EI is an individual’s ability to identify, evaluate, control and express emotions. Those with high EI usually make good leaders and team players because they can understand, empathise and connect with people around them. Howard Schultz, executive chairman of Starbucks, was renowned to have a high level of EI and this is evident through his commitment to building relationships and understanding his employees’ needs and wants. Schultz felt strongly that by engaging and motivating his employees in Starbucks, they, in turn, would spur that same pride in their co-workers and customers.
Make evidence-based decisions
Ask any leader why they made a certain decision and they will almost always have an answer that sounds right and makes sense. But that does not mean their rationale was objective, let alone based on scientific evidence.
For example, leaders often recruit new employees after informal meetings with potential hires. From these “unstructured interviews”, they develop a sense of whether a person will be right for the job. Yet psychologists have long known that unstructured interviews are not accurate predictors of on-the-job performance.
In fact, studies have shown that making decisions from such interviews may lead to worse outcomes than random chance. In contrast, good leaders look for evidence to ensure their hiring decisions are not only based on rational thinking, but backed by science.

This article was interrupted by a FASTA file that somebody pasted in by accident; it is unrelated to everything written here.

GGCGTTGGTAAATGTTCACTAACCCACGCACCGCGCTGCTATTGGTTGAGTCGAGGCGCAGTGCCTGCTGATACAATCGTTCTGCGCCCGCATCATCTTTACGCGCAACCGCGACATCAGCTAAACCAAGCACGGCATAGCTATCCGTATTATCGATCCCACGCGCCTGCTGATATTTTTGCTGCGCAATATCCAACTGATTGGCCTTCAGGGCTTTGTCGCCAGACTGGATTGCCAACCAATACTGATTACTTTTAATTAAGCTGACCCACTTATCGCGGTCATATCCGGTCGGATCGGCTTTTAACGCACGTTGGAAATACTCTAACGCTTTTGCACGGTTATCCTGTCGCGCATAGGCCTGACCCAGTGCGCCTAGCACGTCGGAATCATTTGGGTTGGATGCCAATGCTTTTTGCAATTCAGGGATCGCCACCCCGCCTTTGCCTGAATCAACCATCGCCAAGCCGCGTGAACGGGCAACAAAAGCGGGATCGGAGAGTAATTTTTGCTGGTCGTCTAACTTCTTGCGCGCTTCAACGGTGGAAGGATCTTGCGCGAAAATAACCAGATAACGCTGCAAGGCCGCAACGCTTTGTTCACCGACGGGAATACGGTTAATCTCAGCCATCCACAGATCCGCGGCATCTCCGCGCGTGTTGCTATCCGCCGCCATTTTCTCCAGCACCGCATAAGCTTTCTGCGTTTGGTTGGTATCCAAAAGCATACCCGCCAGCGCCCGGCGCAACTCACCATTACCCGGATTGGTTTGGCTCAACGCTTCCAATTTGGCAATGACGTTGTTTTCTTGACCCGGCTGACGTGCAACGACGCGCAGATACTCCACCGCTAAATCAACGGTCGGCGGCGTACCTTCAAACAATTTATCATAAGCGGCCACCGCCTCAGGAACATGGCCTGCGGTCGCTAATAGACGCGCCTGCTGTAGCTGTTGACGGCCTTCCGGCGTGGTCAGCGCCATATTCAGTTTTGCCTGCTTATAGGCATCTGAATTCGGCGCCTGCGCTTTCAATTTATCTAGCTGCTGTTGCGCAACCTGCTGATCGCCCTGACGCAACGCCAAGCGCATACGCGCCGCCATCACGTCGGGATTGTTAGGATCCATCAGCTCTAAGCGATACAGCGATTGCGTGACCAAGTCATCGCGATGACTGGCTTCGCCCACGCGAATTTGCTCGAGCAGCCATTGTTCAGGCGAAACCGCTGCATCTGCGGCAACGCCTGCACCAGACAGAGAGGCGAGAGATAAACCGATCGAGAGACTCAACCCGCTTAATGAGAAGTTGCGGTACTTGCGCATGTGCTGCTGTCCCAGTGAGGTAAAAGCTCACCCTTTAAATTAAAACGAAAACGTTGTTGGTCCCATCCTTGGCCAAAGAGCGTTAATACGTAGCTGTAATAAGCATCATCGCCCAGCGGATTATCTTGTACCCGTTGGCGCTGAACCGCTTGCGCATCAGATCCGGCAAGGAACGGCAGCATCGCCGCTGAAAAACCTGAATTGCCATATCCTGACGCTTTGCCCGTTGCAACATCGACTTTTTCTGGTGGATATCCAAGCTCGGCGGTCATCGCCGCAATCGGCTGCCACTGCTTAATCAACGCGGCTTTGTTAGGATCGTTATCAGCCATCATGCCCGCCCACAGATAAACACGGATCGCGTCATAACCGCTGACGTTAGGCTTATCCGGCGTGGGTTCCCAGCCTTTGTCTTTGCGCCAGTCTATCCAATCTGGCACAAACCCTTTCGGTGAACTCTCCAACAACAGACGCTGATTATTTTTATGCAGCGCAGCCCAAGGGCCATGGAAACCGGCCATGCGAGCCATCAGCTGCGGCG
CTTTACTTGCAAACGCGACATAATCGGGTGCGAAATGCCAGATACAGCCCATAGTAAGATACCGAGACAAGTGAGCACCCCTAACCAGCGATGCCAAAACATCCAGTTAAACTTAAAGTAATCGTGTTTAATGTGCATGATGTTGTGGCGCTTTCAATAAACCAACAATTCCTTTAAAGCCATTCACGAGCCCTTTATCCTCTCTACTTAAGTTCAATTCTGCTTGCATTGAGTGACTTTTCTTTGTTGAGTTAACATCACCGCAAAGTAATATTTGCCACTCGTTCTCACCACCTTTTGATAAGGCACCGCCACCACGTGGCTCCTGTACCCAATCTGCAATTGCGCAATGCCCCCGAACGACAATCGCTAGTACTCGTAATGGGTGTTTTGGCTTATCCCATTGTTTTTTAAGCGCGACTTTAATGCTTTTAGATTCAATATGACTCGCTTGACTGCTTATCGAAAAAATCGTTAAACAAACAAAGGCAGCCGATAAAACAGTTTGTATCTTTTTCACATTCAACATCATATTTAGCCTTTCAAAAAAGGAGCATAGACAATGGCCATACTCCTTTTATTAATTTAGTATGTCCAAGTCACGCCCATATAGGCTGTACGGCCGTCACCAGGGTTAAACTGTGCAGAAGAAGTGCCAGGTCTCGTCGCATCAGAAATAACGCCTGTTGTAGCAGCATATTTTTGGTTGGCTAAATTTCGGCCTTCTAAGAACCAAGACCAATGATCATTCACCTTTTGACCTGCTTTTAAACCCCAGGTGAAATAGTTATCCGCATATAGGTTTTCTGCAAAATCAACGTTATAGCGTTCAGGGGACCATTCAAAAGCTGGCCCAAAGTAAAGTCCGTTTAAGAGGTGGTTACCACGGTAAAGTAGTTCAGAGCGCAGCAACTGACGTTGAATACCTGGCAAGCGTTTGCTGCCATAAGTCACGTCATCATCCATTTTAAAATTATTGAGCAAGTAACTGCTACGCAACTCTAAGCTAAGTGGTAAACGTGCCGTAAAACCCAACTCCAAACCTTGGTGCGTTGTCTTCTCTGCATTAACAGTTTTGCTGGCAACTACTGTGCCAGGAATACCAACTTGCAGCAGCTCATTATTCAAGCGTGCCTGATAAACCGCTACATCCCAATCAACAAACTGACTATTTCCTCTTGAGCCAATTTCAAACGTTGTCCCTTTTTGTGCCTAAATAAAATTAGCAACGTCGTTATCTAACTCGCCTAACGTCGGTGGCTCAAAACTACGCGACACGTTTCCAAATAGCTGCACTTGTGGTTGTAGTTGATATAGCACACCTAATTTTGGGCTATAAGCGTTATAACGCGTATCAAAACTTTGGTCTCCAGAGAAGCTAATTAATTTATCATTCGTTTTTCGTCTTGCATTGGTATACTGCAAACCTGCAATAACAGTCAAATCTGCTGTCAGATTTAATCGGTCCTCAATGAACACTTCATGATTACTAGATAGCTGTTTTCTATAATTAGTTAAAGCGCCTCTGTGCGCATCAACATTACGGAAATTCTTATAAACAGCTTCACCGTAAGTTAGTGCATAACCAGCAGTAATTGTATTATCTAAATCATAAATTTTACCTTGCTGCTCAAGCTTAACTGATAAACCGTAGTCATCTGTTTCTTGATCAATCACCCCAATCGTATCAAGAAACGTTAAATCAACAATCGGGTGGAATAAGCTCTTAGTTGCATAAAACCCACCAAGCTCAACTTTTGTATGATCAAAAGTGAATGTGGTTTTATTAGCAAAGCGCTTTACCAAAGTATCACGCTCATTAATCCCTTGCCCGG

Psychometric testing, for example, is increasingly accepted as a standard, scientific method to measure a job applicant’s mental capabilities and behavioural attributes. The tests are designed to measure a candidate’s suitability for a role based on required personality characteristics or cognitive abilities.
Evidence-based leadership is about making decisions through the use of the best available evidence from multiple sources. Want to learn more about evidence-based decision-making? The Centre for Evidence-Based Management provides a range of useful resources for evidence-based practice in the field of management and leadership.
Dr David Cheng is a lecturer in leadership and management and Carys Chan a PhD candidate in organisational behavior and human resources at the Research School of Management, College of Business and Economics, Australian National University.